Peter Lynch’s 20 Golden Investing Rules


Peter Lynch is one of the greatest fund managers of all time, returning a mind blowing 29% per annum average return during his thirteen years as the manager of Fidelity’s Magellan fund.

Every $10,000 invested in Lynch’s Magellan fund was worth $280,000 13 years later.

Peter Lynch didn’t just beat the Street … he absolutely destroyed it.

Fortunately for us, Lynch was willing to share his secrets. In his books, One Up on Wall St and Beating the Street, Lynch shows how to achieve his stunning track record.

Lynch’s 20 Golden Rules

  • Your investor’s edge is not something you get from Wall Street experts. It’s something you already have. You can outperform the experts if you use your edge by investing in companies or industries you already understand.
  • Over the past three decades, the stock market has come to be dominated by by a herd of professional investors. Contrary to popular belief, this makes it easier for the amateur investor. You can beat the market by ignoring the herd.
  • Often, there is no correlation between success of a company’s operations and the success of its stock over a few months or even years. In the long term, there is 100% correlation between the success of the company and the success of the stock. This disparity is the key to making money; it pays to be patient, and to own successful companies.
  • You have to know what you own, and why you own it. “This baby is a clinch to go up!” doesn’t count.
  • Long shots almost always miss the mark.
  • Owning stock is like having children – don’t get involved with more than you can handle. The part time stock picker probably has time to follow 8-12 companies, and to buy and sell shares as conditions warrant. There don’t have to be more than 5 companies in the portfolio at any one time.
  • If you can’t find any companies that you think are attractive, put your money in the bank until you discover some.
  • Never invest in a company without understanding its finances. The biggest losses in stocks come from companies with poor balance sheets.
  • Avoid hot stocks in hot companies. Great companies in cold, non-growth industries are consistent big winners.
  • With small companies, you’re better off to wait until they turn a profit before you invest.
  • If you invest $1,000 in a stock, all you can lose is $1,000, but you stand to gain $10,000 or even $50,000 over the time you’re patient. You need to find few good stocks to make a lifetime of investing worthwhile.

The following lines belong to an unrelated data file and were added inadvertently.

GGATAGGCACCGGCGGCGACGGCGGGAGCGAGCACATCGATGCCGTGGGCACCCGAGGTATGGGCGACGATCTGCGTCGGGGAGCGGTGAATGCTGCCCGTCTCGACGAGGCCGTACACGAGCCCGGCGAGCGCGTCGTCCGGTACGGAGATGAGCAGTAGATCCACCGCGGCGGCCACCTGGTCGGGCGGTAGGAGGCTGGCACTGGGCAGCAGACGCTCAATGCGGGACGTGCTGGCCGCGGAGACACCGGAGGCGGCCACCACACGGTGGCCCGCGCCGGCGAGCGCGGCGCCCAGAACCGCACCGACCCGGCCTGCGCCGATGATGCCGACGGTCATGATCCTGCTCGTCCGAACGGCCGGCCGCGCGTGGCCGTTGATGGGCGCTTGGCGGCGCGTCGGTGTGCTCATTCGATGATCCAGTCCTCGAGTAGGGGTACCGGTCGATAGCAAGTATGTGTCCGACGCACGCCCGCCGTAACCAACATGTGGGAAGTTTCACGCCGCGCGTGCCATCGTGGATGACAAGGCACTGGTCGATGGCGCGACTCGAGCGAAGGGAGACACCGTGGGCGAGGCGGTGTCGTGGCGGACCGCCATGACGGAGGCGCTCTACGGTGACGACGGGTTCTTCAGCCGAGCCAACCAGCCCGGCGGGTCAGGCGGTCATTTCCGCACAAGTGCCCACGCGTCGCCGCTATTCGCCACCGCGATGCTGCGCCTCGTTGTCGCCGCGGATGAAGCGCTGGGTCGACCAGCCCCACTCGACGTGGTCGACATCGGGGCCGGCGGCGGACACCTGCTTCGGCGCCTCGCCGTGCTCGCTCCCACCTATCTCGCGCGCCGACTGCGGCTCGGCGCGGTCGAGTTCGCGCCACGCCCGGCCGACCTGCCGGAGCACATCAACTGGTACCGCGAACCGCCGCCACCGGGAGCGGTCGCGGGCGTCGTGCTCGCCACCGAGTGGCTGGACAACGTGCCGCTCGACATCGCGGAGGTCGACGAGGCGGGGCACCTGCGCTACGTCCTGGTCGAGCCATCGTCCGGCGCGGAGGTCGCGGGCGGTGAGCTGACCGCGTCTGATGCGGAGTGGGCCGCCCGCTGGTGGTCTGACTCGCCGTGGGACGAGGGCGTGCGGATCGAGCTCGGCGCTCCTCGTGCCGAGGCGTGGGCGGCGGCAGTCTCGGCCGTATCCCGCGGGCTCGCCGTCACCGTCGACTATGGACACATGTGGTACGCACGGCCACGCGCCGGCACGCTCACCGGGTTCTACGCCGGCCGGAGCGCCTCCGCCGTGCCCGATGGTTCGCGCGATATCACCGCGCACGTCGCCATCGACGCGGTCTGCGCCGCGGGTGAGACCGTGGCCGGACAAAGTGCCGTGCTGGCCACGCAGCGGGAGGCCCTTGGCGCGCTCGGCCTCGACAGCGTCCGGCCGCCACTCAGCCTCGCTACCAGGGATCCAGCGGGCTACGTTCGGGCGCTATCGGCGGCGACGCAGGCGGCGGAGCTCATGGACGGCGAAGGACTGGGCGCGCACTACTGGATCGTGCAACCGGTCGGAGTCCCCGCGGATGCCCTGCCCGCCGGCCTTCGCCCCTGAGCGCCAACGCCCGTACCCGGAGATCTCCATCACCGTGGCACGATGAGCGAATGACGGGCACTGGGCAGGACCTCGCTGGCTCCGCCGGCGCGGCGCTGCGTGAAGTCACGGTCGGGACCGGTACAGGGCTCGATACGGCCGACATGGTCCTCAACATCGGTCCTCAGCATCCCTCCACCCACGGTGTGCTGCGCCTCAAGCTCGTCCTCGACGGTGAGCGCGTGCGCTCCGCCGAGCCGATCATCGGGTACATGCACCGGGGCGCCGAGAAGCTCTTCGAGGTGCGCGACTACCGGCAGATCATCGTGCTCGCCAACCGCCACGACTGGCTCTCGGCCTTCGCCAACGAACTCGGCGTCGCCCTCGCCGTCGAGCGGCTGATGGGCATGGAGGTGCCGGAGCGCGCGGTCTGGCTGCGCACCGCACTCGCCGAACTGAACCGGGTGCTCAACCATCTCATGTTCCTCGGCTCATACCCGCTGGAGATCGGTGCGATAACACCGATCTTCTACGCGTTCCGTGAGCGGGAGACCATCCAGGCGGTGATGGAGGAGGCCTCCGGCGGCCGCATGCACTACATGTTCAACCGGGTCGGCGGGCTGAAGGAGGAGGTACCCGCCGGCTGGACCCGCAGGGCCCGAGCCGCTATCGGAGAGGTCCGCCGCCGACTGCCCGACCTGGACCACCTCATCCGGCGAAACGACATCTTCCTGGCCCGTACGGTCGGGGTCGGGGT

• In every industry and every region, the observant amateur can find great growth companies long before the professionals have discovered them
  • A stock-market decline is as routine as a January blizzard in Colorado. If you’re prepared , it can’t hurt you.  A decline is a great opportunity to pick up the bargains left behind by investors who are fleeing the storm in panic.
  • Everyone has the brain power to make money in stocks. Not every one has the stomach. If you are susceptible of selling everything in a panic, you ought to avoid stocks and stock mutual funds altogether.
  • There is always something to worry about. Avoid weekend thinking and ignore the latest dire predictions of newscasters. Sell a stock because the company’s fundamentals deteriorate, not because the sky is falling.
  • Nobody can predict the interest rates, the future direction of the economy, or the stock market. Dismiss all such forecasts and concentrate on what‘s actually happening to the companies in which you’ve invested.
  • If you study 10 companies, you’ll find 1 for which the story is better than expected. If you study 50, you’ll find 5 . There are always pleasant surprises to be found in the stock market – companies whose achievements are being overlooked on Wall Street.
  • If you don’t study any companies you have the same chance of success buying stocks as you do in a poker game if you bet without looking at your cards.
  • Time is on your side when you own shares of superior companies. You can afford to be patient –even if you missed Wal-Mart in the first five years, it was a great stock to own in the next five years. Time is against you when you own options.
  • In the long run, a portfolio of well-chosen stocks will always outperform a portfolio of bonds or a money market account. In the long run, a portfolio of poorly chosen stocks won’t outperform the money left under the mattress.

The above 20 Golden Rules can be found at the back of Beating the Street.

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